If we political pundits were truly blessed with the gift of accurate prophecy, we would not be writing about one of the most sordid subjects known to man. We would be earning shedloads of money as astrologers, with premium-rate telephone lines conveying our charlatanry to the masses, and conveying the masses’ money back to us. Since by the time you read this we will be having, or will just have had, the most unpredictable election of modern times, it is harder than ever to base any argument on its likely outcome. I had better risk humiliation, therefore, by stating that what follows is based on the unkind assumption that on Friday afternoon Mrs Michael Howard will not be measuring up for curtains in No. 10 Downing Street.
A third consecutive defeat is something that has not happened to the Conservative party since December 1910, when Asquith received a mandate of sorts to proceed with reform of the Lords in the face of the Upper House’s recalcitrance over the People’s Budget of the previous year. Even then, though, the Liberal government could rule only with the help of Irish Nationalists, a fact that itself would make the next few years fraught with difficulties, even before the Great War turned up. Perhaps a surge in support for the successor party, the Liberal Democrats, at this election will have helped let in dozens of Tory candidates. Perhaps Mr Blair’s majority might be drastically reduced or obliterated altogether. Perhaps. But with the party bumping along in the low to mid-30s in the opinion polls, and even when faced with a discredited prime minister and government, that overall Tory victory looks as far away as ever.
So what should the Tories do now? Irrespective of whether they have hardly improved their position at all, or whether they have made substantial gains, one thing is vital: stability. Older members will recall the legendary words of the late Rear-Admiral Sir Morgan Morgan-Giles, a backbencher in the days when a good war and a double-barrelled moniker were a passport to a safe seat and the admiration of the electorate: ‘Pro bono publico, nil bloody panico.’
First and foremost, that means Michael Howard continuing for the foreseeable future as leader of the party. John Major had to leave immediately after the 1997 debacle, not least since his own arrogance, selfishness and stupidity had in large measure brought it about. William Hague’s departure on the dawn after the 2001 defeat was itself arrogant, selfish and stupid. What the Tory party then needed after such a trauma was continuity and a period of reflection. Instead, in the vacuum Mr Hague created, internecine conflict could thrive, and a climate could be created in which the result of the subsequent leadership contest was never accepted by a large proportion of the parliamentary party.
There is no need for the party to stage a repeat of that. Expecting the worst, friends of Mr Howard have been urging him to do nothing precipitate in the wake of a third drubbing. No clear answer had come back by the eve of poll. But Mr Howard is a clever man and an ambitious one, and he will see that little will be achieved if he chooses to go — quite the reverse, in fact. Despite the unpleasant circumstances of his arrival in the leader’s job — the fabrication of evidence against the blameless wife of the then leader, accusing her of financial impropriety — he has imposed a degree of unity not seen in the party for more than 15 years. Mr Howard will be aware that, further down the food chain, there are two factions waiting to go to war. One of them coalesces around the younger generation of ‘modernisers’, of whom more anon; the other are older, more cunning and more ruthless partisans of Mr David Davis. Were Mr Howard to go, these two rather unlovely groups of operators would be at each other’s throats within seconds.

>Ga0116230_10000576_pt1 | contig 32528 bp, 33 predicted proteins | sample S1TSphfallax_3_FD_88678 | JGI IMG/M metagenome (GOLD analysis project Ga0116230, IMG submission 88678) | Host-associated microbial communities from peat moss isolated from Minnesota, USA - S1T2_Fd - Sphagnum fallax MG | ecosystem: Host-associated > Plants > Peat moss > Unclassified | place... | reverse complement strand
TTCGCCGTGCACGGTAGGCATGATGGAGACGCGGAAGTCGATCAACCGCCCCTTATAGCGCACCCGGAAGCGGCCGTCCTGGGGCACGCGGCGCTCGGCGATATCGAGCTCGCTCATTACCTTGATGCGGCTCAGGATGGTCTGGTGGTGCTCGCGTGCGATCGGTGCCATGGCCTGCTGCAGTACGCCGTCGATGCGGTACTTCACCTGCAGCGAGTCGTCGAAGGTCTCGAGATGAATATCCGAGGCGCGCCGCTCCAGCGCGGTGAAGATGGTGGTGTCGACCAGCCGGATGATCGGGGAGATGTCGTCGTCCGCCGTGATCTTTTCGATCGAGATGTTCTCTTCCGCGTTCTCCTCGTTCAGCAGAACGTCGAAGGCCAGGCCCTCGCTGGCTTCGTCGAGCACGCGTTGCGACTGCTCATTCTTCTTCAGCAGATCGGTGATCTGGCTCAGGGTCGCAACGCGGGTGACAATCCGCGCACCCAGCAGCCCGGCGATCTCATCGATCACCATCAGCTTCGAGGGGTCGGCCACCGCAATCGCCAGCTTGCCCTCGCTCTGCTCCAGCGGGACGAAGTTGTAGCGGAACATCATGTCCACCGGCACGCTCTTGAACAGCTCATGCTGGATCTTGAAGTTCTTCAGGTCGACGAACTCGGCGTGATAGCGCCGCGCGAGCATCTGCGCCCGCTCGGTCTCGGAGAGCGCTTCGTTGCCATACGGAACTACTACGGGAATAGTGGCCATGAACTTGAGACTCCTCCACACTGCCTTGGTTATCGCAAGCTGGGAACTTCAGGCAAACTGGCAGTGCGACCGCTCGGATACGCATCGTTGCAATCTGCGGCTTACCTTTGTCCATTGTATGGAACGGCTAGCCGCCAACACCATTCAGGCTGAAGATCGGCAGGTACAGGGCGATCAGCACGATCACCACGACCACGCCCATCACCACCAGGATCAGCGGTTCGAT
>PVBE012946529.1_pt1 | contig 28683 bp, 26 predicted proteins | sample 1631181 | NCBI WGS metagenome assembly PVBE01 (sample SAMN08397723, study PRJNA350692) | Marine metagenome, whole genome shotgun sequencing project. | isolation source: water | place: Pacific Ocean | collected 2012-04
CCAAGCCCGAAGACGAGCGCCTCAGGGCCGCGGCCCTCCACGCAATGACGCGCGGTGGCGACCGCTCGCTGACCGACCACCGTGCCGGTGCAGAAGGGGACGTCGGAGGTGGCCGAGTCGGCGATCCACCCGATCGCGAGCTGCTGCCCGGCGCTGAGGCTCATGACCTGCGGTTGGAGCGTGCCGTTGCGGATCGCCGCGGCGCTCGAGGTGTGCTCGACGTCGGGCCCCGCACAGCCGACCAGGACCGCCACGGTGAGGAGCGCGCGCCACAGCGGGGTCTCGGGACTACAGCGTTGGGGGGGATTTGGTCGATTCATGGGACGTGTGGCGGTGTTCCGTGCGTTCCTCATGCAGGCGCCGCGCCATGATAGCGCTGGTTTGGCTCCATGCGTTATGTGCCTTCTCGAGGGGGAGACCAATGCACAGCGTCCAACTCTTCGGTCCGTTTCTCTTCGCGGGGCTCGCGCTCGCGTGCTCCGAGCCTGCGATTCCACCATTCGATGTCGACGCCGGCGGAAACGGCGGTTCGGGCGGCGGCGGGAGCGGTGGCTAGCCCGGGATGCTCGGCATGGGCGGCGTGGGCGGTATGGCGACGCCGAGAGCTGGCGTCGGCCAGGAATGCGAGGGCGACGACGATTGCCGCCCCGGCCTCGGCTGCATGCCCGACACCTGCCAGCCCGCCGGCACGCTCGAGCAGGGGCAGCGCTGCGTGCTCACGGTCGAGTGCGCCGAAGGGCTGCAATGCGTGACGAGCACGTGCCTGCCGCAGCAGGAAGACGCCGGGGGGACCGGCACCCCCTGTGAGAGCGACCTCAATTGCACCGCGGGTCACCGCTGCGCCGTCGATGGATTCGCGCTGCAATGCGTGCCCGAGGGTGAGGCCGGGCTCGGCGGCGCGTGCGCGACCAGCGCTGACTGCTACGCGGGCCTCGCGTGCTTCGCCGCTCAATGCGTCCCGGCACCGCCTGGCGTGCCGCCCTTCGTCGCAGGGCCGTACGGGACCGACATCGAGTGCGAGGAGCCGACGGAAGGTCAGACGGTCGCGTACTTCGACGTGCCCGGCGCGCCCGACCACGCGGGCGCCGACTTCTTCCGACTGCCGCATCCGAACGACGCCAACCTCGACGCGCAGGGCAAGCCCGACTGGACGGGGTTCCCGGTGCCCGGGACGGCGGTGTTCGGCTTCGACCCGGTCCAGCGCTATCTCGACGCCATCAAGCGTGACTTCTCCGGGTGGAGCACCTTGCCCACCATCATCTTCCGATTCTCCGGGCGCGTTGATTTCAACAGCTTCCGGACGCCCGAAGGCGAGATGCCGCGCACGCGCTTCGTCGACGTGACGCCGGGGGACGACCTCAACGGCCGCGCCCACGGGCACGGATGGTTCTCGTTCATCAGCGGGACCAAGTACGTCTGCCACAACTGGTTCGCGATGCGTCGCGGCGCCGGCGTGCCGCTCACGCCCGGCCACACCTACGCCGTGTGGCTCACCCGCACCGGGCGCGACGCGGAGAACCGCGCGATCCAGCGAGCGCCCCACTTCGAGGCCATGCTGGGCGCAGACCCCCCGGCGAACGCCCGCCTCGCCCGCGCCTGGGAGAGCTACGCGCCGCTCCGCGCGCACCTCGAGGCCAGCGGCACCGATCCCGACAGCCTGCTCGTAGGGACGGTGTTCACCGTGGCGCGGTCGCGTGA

More to the point, though, is the fundamental question: why on earth should Mr Howard go? What hideous errors has he made that have ensured his party’s defeat? The case against him is rather limited. His economic policy was cowardly and based on incorrect assumptions. He has swallowed the bizarre line that some 40 per cent of GDP needs to be taken by the state from the productive sectors of the economy to pay for largely unreformed, overstaffed and incompetent public services. He has come to see public spending as a good in itself. He has failed to challenge the concept of the big state. As a result, he has failed to inspire people with a vision of freedom, prosperity and enterprise. This was wrong but not, in a country brainwashed by Blairism, fatal. His only other error, related to this, was his hysterical over-reaction to the sensible criticisms of his policy advanced by Mr Howard Flight. That showed an intemperate side to his character, deficient in judgment, which is deeply worrying but, again, remediable.
The case for him is more extensive. He was courageous and right to advance his belief in strict immigration controls, even though it would have been politically correct of him to avoid the issue. He spoke for millions of people in doing so — including many members of the British ethnic minorities who fear a breakdown in race relations if immigration continues unchecked. Mr Howard had no right to remain silent on the question and, heroically, did not. Implicit in his advocacy of border controls was a truly Tory belief in the integrity of the nation, its values and its institutions, not least of which is the rule of law. No party leader, not even Mrs Thatcher in her pomp, has ever made such a stand in modern times. He also stuck to other important issues that resonate with the British people: school discipline, hospitals that don’t kill their patients, more police catching more criminals. Also, he and his party had to deal with not two, but three, main opponents: the Labour and Liberal Democrat parties, and the BBC, whose tone of institutional leftism was unconcealed throughout the campaign, and must one day be radically dealt with. But, most important of all, Mr Howard fought these battles largely alone. It is said that he does not play well with the British public; but most of his colleagues have an emetic quality that made it imperative that they were not inflicted on the British public. Would Mr David Willetts, brandishing his charisma by-pass, convince you, as a sceptical voter, to place your trust in a Conservative future? Quite.